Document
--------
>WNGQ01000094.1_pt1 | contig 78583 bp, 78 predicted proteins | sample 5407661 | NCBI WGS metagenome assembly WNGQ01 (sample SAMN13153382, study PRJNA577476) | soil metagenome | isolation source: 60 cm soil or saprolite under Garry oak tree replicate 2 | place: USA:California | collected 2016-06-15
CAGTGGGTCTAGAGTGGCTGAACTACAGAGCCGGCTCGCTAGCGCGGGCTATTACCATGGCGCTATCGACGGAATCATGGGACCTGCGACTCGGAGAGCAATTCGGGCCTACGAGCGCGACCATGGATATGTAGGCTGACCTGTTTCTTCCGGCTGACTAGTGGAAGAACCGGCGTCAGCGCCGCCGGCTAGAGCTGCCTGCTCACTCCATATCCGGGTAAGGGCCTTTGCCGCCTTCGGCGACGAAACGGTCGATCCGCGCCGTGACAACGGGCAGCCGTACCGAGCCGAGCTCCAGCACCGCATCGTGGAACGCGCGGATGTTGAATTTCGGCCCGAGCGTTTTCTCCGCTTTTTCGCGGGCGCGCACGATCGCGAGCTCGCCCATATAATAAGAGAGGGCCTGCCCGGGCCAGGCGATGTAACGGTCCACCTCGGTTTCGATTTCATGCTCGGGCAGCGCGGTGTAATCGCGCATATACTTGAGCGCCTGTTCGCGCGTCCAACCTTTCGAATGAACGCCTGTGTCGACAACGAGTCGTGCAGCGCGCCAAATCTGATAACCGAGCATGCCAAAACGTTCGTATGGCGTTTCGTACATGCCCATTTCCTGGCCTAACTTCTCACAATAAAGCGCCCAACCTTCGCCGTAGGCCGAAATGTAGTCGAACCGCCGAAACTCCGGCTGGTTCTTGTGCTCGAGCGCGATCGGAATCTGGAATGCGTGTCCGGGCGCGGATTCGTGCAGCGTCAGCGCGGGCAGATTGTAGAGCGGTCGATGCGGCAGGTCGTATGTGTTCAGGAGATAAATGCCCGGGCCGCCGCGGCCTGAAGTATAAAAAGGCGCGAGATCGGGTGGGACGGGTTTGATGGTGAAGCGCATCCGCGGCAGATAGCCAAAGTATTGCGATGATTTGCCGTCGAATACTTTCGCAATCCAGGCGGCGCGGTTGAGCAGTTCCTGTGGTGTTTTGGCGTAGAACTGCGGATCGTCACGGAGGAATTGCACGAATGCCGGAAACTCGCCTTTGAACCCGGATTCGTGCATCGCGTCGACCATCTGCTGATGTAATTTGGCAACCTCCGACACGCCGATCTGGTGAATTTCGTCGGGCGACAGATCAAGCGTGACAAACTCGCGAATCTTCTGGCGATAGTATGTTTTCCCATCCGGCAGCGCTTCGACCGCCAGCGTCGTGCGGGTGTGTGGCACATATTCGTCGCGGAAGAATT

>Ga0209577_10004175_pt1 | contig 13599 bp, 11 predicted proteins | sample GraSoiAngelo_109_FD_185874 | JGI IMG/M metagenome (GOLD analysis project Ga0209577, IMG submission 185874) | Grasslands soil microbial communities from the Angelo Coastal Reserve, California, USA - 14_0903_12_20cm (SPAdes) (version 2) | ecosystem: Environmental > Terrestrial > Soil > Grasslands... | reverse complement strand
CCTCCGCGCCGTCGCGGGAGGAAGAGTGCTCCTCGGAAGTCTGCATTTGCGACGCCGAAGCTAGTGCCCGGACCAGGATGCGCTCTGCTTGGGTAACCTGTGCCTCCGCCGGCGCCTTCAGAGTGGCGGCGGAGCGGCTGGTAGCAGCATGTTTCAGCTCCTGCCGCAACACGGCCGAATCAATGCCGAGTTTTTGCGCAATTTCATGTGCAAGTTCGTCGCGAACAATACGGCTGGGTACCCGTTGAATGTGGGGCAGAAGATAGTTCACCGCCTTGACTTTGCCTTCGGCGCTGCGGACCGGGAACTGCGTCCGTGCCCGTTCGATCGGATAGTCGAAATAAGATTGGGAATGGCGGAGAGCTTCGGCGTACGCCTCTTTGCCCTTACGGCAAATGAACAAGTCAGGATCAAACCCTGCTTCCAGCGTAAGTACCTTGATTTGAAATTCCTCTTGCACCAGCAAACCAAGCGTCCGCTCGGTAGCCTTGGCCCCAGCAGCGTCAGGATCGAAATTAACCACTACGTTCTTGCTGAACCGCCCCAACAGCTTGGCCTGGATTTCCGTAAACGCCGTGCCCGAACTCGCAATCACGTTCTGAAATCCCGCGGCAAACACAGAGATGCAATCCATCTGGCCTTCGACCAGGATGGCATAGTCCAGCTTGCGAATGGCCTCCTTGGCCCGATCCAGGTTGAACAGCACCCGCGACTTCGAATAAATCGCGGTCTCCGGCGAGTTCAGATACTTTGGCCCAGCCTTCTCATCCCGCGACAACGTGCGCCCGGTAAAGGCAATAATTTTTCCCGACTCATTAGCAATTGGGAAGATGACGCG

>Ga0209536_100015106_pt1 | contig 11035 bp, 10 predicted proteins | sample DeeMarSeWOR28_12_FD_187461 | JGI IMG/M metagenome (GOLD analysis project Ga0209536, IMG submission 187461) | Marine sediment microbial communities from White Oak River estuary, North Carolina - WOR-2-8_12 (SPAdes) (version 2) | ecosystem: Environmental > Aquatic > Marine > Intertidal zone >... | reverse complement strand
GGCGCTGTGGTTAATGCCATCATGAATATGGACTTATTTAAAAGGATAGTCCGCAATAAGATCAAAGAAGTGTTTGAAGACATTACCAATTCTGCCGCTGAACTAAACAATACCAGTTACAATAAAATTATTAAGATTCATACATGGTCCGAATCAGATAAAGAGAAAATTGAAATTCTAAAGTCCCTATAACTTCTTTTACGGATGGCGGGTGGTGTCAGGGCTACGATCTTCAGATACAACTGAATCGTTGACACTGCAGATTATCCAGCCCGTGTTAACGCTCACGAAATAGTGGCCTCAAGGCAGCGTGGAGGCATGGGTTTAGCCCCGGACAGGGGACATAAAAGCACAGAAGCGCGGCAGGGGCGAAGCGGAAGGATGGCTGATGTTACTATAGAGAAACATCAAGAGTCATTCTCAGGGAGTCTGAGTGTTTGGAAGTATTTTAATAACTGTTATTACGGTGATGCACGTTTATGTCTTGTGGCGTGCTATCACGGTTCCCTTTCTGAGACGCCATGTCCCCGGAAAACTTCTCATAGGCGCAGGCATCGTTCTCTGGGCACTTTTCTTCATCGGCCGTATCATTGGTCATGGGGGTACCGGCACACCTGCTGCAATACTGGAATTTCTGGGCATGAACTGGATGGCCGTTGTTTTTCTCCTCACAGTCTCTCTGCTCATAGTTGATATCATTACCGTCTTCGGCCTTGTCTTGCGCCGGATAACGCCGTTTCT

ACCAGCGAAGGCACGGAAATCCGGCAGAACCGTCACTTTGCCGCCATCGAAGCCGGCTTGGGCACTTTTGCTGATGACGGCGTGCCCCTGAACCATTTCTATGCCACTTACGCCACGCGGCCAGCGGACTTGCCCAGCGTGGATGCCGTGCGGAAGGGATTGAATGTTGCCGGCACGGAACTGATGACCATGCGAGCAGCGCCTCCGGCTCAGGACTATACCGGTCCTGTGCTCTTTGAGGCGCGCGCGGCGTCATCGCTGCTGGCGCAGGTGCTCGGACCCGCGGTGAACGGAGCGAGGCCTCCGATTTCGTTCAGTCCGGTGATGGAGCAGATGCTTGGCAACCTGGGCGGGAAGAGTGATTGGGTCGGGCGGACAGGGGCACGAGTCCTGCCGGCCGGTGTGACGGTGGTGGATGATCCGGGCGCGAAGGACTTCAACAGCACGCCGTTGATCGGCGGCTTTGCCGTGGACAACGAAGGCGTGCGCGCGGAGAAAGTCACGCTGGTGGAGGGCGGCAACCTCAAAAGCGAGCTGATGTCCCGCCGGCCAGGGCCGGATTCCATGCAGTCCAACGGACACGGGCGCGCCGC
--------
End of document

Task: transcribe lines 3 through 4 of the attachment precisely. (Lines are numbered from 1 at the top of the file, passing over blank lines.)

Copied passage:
>Ga0209577_10004175_pt1 | contig 13599 bp, 11 predicted proteins | sample GraSoiAngelo_109_FD_185874 | JGI IMG/M metagenome (GOLD analysis project Ga0209577, IMG submission 185874) | Grasslands soil microbial communities from the Angelo Coastal Reserve, California, USA - 14_0903_12_20cm (SPAdes) (version 2) | ecosystem: Environmental > Terrestrial > Soil > Grasslands... | reverse complement strand
CCTCCGCGCCGTCGCGGGAGGAAGAGTGCTCCTCGGAAGTCTGCATTTGCGACGCCGAAGCTAGTGCCCGGACCAGGATGCGCTCTGCTTGGGTAACCTGTGCCTCCGCCGGCGCCTTCAGAGTGGCGGCGGAGCGGCTGGTAGCAGCATGTTTCAGCTCCTGCCGCAACACGGCCGAATCAATGCCGAGTTTTTGCGCAATTTCATGTGCAAGTTCGTCGCGAACAATACGGCTGGGTACCCGTTGAATGTGGGGCAGAAGATAGTTCACCGCCTTGACTTTGCCTTCGGCGCTGCGGACCGGGAACTGCGTCCGTGCCCGTTCGATCGGATAGTCGAAATAAGATTGGGAATGGCGGAGAGCTTCGGCGTACGCCTCTTTGCCCTTACGGCAAATGAACAAGTCAGGATCAAACCCTGCTTCCAGCGTAAGTACCTTGATTTGAAATTCCTCTTGCACCAGCAAACCAAGCGTCCGCTCGGTAGCCTTGGCCCCAGCAGCGTCAGGATCGAAATTAACCACTACGTTCTTGCTGAACCGCCCCAACAGCTTGGCCTGGATTTCCGTAAACGCCGTGCCCGAACTCGCAATCACGTTCTGAAATCCCGCGGCAAACACAGAGATGCAATCCATCTGGCCTTCGACCAGGATGGCATAGTCCAGCTTGCGAATGGCCTCCTTGGCCCGATCCAGGTTGAACAGCACCCGCGACTTCGAATAAATCGCGGTCTCCGGCGAGTTCAGATACTTTGGCCCAGCCTTCTCATCCCGCGACAACGTGCGCCCGGTAAAGGCAATAATTTTTCCCGACTCATTAGCAATTGGGAAGATGACGCG